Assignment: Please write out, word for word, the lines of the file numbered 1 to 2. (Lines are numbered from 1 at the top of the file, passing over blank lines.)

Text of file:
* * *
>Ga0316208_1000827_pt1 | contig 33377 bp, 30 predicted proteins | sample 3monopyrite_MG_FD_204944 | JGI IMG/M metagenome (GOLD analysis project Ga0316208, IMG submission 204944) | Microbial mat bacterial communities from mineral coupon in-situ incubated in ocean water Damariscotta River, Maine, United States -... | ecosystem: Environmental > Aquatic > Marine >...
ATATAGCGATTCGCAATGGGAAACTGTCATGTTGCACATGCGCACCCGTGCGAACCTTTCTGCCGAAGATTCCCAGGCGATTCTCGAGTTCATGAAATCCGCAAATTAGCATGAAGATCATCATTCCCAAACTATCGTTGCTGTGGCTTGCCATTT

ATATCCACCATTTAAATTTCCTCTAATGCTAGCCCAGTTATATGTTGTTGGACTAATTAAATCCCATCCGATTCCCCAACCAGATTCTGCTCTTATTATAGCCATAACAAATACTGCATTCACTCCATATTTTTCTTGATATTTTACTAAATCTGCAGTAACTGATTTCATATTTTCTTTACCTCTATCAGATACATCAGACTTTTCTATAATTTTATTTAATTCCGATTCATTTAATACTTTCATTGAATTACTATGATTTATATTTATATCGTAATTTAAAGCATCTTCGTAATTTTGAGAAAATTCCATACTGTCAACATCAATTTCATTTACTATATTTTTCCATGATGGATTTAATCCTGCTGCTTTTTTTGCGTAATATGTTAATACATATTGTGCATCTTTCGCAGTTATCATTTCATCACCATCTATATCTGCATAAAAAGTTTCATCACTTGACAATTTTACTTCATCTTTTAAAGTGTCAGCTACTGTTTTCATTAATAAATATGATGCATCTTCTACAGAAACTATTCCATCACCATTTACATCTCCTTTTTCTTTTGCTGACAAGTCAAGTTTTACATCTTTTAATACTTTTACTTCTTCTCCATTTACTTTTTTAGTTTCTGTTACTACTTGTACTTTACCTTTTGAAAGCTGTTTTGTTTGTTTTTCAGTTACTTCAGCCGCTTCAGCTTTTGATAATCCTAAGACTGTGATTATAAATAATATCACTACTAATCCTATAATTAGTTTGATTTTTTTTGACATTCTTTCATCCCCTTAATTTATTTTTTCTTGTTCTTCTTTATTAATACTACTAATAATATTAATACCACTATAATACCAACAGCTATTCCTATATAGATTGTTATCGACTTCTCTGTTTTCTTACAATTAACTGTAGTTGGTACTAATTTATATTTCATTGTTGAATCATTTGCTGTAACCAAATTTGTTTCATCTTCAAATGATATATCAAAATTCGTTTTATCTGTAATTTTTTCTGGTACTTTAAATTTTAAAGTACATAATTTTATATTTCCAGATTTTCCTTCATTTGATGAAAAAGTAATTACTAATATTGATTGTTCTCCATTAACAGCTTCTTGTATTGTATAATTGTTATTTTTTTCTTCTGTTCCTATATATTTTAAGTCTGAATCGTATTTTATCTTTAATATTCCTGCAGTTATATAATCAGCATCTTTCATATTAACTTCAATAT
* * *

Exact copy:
>Ga0316208_1000827_pt1 | contig 33377 bp, 30 predicted proteins | sample 3monopyrite_MG_FD_204944 | JGI IMG/M metagenome (GOLD analysis project Ga0316208, IMG submission 204944) | Microbial mat bacterial communities from mineral coupon in-situ incubated in ocean water Damariscotta River, Maine, United States -... | ecosystem: Environmental > Aquatic > Marine >...
ATATAGCGATTCGCAATGGGAAACTGTCATGTTGCACATGCGCACCCGTGCGAACCTTTCTGCCGAAGATTCCCAGGCGATTCTCGAGTTCATGAAATCCGCAAATTAGCATGAAGATCATCATTCCCAAACTATCGTTGCTGTGGCTTGCCATTT